A well-versed Denver nursing home attorney knows that many individuals are either caregivers or they know someone who is a caregiver for an aging family member. A study entitled, “Caregiving in the U.S.,” which was undertaken at the request of the National Alliance for Caregiving in collaboration with AARP, found that 29 percent of the country’s adult population — some 65.7 million people — are caregivers. This equates to approximately one-third of all households. Additionally, two out of three caregivers are women.
According to the Centers for Disease Control (CDC), the typical caregiver is, in fact, a woman, approximately 46 years of age with some college experience, who provides more than 20 hours of care per week. The CDC estimates that unpaid caregivers provide 90 percent of long-term care for aging family members and the majority of caregivers (83 percent) are family members.
The Cost of Caregiving
Anyone who is a caregiver knows the costs of caring for an aging loved one can be extensive. Your Denver nursing home attorney is well aware of the fact that there are direct costs, particularly for those who need to hire outside help, pay for medications, procure prescribed physical or occupational therapy for their loved one and purchase necessary equipment, such as a hospital bed, wheelchair, walker, etc., that insurance may not cover at all or cover fully.
There are also indirect costs, such as lost earning potential. According to the CDC, approximately 37 percent of caregivers for someone age 50 and older reduced their work hours or quit their job in 2007. Absenteeism from work due to caregiving results in losses of more than $33 billion to employers and more than $3 trillion to caregivers — an average of $300,000 in total earnings, retirement and Social Security benefits.
The reasons for the huge impact of caregiving on employment vary, but caregivers often cite a lack of supervisory support for elder care. Unfortunately, some employers are not as flexible with respect to elder care issues as they are with childcare; therefore there is less motivation for employers to accommodate the need. In addition, caring for aging family members can be even more unpredictable than caring for children and quality care is less available. For instance, when the aide for your elderly parent fails to show up, you cannot drop your parent off at daycare.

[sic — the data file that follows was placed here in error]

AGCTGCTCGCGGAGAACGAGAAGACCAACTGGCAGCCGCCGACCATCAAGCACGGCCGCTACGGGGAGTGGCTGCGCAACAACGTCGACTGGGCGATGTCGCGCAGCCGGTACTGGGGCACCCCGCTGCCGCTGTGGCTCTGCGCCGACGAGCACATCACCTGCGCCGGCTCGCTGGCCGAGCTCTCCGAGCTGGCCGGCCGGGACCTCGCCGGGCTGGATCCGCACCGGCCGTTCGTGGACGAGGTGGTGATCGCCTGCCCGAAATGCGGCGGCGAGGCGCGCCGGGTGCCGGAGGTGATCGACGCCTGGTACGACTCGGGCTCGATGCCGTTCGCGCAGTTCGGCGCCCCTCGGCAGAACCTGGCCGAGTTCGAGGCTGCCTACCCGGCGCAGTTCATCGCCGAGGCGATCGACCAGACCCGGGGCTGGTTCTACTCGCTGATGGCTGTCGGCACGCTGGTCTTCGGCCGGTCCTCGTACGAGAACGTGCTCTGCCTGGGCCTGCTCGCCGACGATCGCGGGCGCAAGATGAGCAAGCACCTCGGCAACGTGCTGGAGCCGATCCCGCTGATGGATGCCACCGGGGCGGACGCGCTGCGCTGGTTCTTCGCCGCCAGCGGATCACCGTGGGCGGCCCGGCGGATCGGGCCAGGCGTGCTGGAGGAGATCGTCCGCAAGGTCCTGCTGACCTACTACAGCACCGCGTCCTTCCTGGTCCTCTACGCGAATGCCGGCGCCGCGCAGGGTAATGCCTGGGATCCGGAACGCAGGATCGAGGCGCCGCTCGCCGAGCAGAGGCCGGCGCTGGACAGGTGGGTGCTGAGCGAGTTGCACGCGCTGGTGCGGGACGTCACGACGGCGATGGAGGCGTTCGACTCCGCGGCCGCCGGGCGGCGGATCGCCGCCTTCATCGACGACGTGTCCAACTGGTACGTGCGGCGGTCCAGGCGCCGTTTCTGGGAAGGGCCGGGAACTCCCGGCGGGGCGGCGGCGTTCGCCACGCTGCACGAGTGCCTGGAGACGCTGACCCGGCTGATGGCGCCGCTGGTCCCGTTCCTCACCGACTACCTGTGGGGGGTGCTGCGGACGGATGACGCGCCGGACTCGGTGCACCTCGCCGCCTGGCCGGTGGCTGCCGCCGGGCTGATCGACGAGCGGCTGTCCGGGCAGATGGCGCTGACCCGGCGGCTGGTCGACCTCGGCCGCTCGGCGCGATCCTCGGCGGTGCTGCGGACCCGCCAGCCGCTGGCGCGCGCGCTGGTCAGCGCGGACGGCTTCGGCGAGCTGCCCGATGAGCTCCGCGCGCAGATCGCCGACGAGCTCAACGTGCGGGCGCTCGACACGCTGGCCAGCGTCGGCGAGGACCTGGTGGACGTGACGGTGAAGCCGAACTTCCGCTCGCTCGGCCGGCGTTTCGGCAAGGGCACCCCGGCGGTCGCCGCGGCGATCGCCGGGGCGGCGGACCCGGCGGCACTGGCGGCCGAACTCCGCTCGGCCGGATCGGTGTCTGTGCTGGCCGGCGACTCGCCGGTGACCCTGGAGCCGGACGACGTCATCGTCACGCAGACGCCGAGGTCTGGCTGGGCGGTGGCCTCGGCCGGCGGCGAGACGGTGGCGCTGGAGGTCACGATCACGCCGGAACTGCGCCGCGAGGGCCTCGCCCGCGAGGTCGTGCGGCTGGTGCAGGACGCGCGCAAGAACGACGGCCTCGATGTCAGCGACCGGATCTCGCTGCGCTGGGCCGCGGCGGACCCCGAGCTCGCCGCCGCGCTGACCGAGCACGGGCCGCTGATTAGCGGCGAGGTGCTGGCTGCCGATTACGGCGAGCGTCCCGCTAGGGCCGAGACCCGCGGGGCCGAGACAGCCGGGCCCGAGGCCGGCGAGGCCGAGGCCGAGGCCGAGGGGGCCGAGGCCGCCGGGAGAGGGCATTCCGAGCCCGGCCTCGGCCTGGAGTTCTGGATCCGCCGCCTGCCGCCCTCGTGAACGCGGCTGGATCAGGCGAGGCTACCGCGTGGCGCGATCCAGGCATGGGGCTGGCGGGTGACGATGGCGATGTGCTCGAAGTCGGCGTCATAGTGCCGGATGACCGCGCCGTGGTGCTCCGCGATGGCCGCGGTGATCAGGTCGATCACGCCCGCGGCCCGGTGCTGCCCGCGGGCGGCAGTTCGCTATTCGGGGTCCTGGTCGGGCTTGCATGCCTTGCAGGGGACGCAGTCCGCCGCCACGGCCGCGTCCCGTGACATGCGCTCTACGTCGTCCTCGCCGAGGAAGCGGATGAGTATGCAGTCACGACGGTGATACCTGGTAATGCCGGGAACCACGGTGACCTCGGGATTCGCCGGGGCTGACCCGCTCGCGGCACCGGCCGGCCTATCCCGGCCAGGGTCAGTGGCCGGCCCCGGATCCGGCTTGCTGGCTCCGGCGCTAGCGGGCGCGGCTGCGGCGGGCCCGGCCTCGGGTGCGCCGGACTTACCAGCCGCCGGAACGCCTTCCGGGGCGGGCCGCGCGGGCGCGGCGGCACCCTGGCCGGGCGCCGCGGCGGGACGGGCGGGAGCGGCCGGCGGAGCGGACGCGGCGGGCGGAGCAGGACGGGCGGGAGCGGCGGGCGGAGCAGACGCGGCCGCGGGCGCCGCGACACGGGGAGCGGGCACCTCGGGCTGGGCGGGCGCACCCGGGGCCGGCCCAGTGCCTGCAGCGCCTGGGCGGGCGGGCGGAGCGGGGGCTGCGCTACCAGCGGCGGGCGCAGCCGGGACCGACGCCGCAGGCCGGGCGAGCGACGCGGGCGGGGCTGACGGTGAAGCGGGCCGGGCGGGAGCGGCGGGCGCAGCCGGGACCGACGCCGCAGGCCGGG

Resources for Caregivers
Caregiving for aging family members is not only financially stressful, but it can be physically and emotionally taxing as well. The famous “sandwich generation” that is caught between caring for children and aging parents simultaneously feel particularly overwhelmed. A lack of time, energy and money can put a strain on the entire family.
Nevertheless, you can avoid letting caregiving responsibilities negatively affect your family relationships, career, and health by taking part in outings with your spouse and/or friends, attending counseling sessions and/or caregiver courses at your local senior center, participating in support groups and seeking outside help instead of allowing yourself to be overwhelmed. Taking care of yourself is just as important as caring for your loved one.
If you are currently a caregiver or may become one soon, and would like more information on how to balance caregiving with employment and family and access resources to help with both the cost and stress of caregiving, contact Jordan Levine of the Levine Law Firm today.